What made a difference [in Indonesia] was a decision taken in 1969 by the government of Indonesia to concentrate its resources on the improvement of the kampungs’ infrastructure without trying to remove or restructure the existing housing, however small or inadequate it was…And, even more exceptional, since 1969 to this day, the Indonesian government’s support for KIP has been unwavering…The government housing policy objective consists of allowing the poor to settle in and around existing villages at the standards of their choice, while the government concentrates its efforts not on housing construction but on gradually improving residential infrastructure and services to all residential settlements. The policy has proved largely successful.
Later in the book, pp.351-352 have a fascinating discussion of how relatively good urban/suburban policy, and also the fragmentation of municipalities, contributed to the early success of the tech community in Silicon Valley.
The actual title starts with: “Gordon Tullock Meets Phineas Gage:”, and here is the abstract:
In the late 1940s, the United States experienced a “lobotomy boom” where the use of the lobotomy expanded exponentially. We engage in a comparative institutional analysis, following the framework developed by Tullock (2005), to explain why the lobotomy gained popularity and widespread use despite widespread scientific consensus it was ineffective. We argue that government provision and funding for public mental hospitals and asylums expanded and prolonged the use of the lobotomy. We support this claim by noting the lobotomy had virtually disappeared from private mental hospitals and asylums before the boom and was less used beforehand. This paper provides a more robust explanation for the lobotomy boom in the US and expands on the literate examining the relationship between state funding and scientific inquiry.
Pay toilets are common in Europe but uncommon in the United States. Sophie House writing at City Lab explains why. Pay toilets were made illegal in much of the United States in the 1970s:
In 1969, California Assemblywoman March Fong Eu smashed a porcelain toilet with an axe in front of the California state capitol, protesting the misogyny of restrooms that charged entrance fees for stalls but not urinals. She was not alone in her frustration. The grassroots organization CEPTIA—the Committee to End Pay Toilets in America—mobilized against pay toilets, putting out a quarterly newsletter (the Free Toilet Paper) and exchanging warring pamphlets with Nik-O-Lok, the leading pay-toilet manufacturer. The group won a citywide ordinance banning pay toilets in Chicago in 1973, followed by bans in Alaska, California, Florida, Illinois, Iowa, Michigan, Ohio, New Jersey, New York, Tennessee, and Wyoming.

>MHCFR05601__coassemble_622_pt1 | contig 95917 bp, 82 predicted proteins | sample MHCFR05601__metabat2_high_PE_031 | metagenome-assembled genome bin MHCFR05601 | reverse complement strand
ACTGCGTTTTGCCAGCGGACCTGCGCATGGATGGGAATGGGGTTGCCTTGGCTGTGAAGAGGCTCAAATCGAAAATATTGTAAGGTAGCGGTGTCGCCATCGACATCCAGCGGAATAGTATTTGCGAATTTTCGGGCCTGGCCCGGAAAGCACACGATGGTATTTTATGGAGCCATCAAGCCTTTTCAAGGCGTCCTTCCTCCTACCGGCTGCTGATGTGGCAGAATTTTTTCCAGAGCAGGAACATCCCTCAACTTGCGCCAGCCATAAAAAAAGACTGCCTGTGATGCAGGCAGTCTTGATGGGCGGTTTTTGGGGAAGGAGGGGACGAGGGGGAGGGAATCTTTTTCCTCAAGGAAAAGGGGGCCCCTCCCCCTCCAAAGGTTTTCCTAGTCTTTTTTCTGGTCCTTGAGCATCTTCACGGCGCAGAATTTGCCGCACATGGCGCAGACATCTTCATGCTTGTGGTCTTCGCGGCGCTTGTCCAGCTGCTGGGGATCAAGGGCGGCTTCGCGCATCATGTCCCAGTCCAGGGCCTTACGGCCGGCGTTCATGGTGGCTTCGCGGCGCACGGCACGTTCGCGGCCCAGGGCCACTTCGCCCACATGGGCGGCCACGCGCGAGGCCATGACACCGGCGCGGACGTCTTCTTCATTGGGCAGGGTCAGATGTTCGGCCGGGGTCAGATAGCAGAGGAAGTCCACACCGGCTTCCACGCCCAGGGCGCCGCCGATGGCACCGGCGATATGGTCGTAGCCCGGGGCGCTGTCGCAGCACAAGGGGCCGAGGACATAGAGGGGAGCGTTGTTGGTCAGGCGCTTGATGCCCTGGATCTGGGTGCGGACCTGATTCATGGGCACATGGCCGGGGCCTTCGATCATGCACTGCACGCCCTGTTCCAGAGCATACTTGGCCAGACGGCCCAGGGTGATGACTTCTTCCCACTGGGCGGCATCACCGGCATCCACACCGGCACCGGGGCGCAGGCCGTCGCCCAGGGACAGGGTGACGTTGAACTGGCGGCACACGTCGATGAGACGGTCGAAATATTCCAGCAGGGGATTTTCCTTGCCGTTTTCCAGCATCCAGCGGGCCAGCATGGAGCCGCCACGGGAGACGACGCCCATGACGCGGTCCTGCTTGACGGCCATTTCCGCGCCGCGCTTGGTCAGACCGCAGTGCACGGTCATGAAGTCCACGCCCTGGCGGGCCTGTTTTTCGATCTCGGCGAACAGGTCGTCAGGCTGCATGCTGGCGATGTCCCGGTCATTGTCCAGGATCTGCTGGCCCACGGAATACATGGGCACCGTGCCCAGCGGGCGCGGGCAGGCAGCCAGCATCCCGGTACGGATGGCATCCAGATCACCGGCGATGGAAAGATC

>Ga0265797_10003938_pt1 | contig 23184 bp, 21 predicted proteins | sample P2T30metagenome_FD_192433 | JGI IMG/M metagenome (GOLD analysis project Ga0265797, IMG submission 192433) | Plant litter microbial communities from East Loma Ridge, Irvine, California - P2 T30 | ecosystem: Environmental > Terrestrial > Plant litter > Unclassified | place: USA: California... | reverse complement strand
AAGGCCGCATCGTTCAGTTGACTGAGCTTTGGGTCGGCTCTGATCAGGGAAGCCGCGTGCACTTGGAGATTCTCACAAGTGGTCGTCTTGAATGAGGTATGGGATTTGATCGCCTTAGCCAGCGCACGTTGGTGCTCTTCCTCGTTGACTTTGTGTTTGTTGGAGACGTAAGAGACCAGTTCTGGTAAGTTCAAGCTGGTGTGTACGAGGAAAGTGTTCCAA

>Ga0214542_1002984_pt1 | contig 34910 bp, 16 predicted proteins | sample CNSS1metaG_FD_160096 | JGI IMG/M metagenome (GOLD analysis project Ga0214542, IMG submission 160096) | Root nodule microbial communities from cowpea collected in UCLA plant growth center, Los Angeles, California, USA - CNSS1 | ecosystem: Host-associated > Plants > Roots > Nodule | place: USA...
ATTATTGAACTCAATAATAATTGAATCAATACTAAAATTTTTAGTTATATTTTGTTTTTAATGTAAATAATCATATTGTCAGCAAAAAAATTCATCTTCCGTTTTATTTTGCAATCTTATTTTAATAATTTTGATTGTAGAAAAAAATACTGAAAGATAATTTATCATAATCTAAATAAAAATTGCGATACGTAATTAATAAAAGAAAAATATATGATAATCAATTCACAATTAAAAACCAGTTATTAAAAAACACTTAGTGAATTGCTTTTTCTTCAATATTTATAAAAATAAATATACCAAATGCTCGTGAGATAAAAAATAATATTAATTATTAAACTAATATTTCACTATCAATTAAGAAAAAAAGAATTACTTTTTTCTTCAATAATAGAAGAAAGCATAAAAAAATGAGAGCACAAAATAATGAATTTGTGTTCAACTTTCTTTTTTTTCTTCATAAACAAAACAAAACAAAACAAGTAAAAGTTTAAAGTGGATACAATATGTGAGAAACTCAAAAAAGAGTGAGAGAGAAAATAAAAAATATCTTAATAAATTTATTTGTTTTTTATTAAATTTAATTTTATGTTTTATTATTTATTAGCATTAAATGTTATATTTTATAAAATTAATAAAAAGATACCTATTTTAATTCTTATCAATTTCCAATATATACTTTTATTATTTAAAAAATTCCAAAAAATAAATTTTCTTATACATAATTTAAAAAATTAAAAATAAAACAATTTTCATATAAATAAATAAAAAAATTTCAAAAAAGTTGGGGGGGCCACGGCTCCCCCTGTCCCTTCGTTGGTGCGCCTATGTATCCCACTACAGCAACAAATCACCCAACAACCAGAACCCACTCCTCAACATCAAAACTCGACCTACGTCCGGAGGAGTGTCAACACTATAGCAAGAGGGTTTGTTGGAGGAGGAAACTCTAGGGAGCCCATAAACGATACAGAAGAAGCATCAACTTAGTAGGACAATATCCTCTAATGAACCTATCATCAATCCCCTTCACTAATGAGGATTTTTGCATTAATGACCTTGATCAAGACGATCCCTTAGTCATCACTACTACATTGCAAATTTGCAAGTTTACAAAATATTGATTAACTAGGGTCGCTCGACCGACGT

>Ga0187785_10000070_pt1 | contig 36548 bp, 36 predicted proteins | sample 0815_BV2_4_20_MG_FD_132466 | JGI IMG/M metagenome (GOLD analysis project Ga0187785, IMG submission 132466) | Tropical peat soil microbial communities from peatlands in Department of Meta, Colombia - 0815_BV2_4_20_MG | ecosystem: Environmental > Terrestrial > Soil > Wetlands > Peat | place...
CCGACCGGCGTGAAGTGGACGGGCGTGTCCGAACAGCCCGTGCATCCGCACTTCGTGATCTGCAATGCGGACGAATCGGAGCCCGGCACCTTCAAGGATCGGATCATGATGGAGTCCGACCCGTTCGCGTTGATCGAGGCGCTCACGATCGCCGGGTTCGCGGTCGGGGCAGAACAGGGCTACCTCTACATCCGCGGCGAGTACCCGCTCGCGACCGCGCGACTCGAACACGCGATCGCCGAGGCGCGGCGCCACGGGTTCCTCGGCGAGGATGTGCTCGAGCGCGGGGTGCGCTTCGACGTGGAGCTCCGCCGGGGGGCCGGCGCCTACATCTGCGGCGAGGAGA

The logic seems to be if we cannot sit for free then you cannot stand for free. House calls the pay toilet ban a triumph over sexism. Is it so hard to understand why urinals are cheaper to operate and more difficult to lock than stalls?
In any case, CEPTIA was remarkably effective. In 1970 there were some 50,000 pay toilets in America and by 1980 there were almost none. The attentive reader, however, will not be surprised to learn that smashing the pay toilet conspiracy did not result in an abundance of free toilets.
In the decades since CEPTIA disbanded, however, pay-toilet bans have proven to be a Pyrrhic victory. The committee’s vision of free toilets for all never came to pass. Cities have persistently refused to construct public restrooms, and existing facilities have fallen into disrepair. Citing the difficulty of keeping bathrooms safe and clean, municipalities are often unwilling or unable to pay. Even assuming that funds are available for initial construction of public toilets, the maintenance and operating costs are a deterrent.
By contrast, in cities from Europe to India to Latin America, small entrance fees help to cover the costs of keeping facilities in good condition. Creating a similar revenue stream to defray operating costs would likely make pay toilets more attractive to U.S. municipalities. For example, fees could offset the costs of hiring restroom attendants—an excellent, but expensive, way to keep bathrooms safe. Pay toilets also redistribute the operating costs of restrooms. Free toilets are, of course, taxpayer-funded, while under pay-toilet schemes, tourists who use urban infrastructure also contribute to its functioning.